PROFILE 2020 – A Continuing Legacy: Central Hardware’s owners are latest in a long line of locals
Figuring just how long Central Hardware has been a part of Ironton’s downtown history is a little complicated.
But, no matter which measure you use, it has been there for more than a century.
“I argue since 1871,” owner Rich Donohue said, choosing the date of the building’s construction at Second and Center streets, when it housed a hardware and business company, the Hutsinpillar-Sheridan Co., which had multiple locations in Ohio.
However, the name Central Hardware dates to 1909, when it was launched at another location.
Following a fire, Central Hardware moved into the Hutsinpillar-Sheridan location.
“It’s been a hardware company ever since,” Donohue said.
The building’s long history is evident when Donohue takes you to its top floors by freight elevator.
There, in the backroom, names of workers and visitors can be found on the ceiling, signed with dates to the early 1900s, while, on one wall in another room, the names “Guthrie & Gates” are dated to 1896, which Donohue says he believes is the oldest in the store. Altogether, the names span more than 70 years.
Another sign of the decades of workers who have passed through the building can be found on an employee stairwell in the back, as Donohue points to the stains from tobacco spit that accumulated long ago.
Donohue said the business thrived, in part, because of its convenient location near the river, with employees bringing goods straight up from the docks to the store.
Donohue purchased Central Hardware in 2016, taking over from a man who had run it for almost six decades.
Roy Ratliff’s father purchased Central in the 1950s and Roy, a World War II veteran, had a store in Portsmouth.
In 1959, he bought Central from his father and closed the Portsmouth shop, and he’s been there ever since.
Even after selling to Donohue, he still can be found in the store daily.
When Ratliff is asked how the business has changed over the years, he says it has moved away from its agricultural focus.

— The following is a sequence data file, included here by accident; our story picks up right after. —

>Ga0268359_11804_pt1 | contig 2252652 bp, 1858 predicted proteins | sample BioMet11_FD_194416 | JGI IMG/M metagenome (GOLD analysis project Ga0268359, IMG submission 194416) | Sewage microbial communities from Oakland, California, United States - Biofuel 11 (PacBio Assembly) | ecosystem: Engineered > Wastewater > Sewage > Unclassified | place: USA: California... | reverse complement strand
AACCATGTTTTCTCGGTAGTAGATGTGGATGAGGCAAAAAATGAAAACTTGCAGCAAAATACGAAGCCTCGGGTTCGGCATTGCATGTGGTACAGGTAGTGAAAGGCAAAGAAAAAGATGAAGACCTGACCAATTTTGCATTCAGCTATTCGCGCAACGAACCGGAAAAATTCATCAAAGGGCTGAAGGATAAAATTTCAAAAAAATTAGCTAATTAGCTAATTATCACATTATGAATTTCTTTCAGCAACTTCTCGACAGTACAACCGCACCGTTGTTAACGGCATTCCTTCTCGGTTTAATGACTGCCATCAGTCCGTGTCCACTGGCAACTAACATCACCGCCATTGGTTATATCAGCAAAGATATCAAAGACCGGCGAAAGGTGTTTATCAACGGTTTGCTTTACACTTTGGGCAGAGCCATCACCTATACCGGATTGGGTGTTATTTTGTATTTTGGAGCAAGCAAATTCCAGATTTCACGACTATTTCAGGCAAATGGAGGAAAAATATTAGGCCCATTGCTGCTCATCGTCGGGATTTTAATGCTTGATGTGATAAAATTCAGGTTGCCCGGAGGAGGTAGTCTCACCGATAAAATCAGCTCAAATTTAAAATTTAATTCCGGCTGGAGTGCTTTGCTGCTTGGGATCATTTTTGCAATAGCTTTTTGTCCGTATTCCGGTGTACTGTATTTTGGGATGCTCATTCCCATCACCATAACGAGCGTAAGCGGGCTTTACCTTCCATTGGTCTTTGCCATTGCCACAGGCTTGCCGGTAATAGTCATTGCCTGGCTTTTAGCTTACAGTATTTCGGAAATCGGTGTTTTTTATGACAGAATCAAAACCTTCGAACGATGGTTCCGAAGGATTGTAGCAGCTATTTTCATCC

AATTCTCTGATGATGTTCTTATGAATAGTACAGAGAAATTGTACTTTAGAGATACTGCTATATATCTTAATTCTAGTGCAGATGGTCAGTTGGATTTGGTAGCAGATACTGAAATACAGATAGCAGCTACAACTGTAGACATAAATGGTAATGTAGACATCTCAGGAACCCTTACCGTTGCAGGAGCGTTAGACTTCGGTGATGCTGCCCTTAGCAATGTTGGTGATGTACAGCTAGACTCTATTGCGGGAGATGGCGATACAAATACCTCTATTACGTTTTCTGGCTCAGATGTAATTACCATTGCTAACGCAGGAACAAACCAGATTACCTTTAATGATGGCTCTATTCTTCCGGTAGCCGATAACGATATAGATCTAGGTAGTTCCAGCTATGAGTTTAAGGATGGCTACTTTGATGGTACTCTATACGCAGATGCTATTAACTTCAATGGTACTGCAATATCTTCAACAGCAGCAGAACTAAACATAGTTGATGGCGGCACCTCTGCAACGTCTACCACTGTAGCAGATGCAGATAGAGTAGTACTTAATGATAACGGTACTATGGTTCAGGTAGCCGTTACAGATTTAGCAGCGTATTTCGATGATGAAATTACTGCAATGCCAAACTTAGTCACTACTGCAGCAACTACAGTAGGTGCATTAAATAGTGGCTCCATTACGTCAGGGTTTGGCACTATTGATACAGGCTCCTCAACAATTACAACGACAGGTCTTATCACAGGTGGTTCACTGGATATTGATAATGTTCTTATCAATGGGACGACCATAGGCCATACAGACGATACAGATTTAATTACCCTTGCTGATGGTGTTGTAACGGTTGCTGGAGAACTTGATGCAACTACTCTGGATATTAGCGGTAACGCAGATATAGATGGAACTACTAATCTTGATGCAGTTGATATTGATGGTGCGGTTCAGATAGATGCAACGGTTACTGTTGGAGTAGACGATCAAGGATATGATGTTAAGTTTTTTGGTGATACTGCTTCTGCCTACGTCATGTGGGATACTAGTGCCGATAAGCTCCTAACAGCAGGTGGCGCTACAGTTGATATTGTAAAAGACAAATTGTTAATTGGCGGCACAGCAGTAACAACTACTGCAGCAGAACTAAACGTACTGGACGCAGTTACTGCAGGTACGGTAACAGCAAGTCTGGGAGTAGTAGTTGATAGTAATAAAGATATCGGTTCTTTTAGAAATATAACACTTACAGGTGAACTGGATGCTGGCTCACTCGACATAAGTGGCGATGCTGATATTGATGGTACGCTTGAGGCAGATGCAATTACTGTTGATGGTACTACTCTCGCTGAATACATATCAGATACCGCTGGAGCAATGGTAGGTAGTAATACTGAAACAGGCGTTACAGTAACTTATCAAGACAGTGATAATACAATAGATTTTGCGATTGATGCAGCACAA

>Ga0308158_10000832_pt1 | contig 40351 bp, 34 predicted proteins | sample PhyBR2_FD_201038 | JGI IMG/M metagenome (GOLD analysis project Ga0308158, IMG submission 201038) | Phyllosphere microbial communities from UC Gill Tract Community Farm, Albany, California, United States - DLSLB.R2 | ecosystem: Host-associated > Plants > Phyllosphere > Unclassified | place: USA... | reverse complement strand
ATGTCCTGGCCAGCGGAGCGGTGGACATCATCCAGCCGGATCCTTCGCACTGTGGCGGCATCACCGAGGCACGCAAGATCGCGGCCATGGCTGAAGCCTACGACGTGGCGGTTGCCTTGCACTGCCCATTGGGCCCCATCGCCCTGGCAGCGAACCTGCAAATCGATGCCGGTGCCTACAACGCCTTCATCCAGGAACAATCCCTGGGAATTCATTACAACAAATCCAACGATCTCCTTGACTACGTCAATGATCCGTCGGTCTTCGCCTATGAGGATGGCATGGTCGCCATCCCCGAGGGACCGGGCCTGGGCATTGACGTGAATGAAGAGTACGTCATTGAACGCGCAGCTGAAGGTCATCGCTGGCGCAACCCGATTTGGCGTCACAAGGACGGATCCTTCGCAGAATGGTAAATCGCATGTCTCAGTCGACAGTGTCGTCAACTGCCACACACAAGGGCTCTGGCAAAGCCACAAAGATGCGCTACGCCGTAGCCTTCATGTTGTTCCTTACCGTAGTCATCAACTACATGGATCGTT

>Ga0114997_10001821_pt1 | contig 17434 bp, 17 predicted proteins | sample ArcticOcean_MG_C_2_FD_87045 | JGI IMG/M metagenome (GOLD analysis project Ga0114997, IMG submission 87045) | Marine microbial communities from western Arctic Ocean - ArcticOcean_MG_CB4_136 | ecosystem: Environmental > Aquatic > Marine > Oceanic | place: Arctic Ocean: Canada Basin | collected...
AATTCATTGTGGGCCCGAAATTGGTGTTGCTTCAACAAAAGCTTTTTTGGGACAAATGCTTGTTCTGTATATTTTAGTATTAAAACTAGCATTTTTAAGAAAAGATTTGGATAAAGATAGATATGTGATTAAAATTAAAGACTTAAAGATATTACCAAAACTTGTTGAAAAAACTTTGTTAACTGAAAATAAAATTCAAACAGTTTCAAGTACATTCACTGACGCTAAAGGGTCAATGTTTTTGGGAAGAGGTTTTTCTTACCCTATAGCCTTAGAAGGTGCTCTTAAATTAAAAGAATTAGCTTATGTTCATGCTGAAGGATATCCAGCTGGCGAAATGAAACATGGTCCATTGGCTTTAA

“We sold horse drawn plows and horseshoes,” Ratliff said. “And a lot of bulk seeds for farmers.”
Ratliff explains the longevity of the store.
“It’s because we provided goods and services for the public and they bought on credit,” he said. “And we always tried to help everyone.”
In addition to hardware, the store sells three floors of furniture. Since purchasing, Donohue remodeled some of the upstairs showrooms, and also expanded the store to the adjacent building next door.
The site of a clothing store in the 1980s, it now serves as a furniture showroom as well.
Donohue points to the seams in the walls, where you can see how that building was expanded over the years.
“We’ve taken it back close to what it looked like when it was built,” he said of its remodel, stating they used old photos to get it accurate.
He said they have also added to the store’s inventory, in addition to expanding space.
When asked what it’s been like having another similar business directly across the street at Iron City Hardware for nearly as long, Donohue says it has never been seen as an issue.
“It’s not really compa competition,” he said. “We work well together.”
Also working at the store is Donohue’s son, Chris.
When asked his job title, Rich replies “the future.”
Both Ratliff and Donohue have been heavily involved in the Ironton-Lawrence County Memorial Day Parade and Donohue is a contributor to many civic groups. He said it is part of the store’s appeal.
“We’re locally owned and we’re invested in this community,” he said.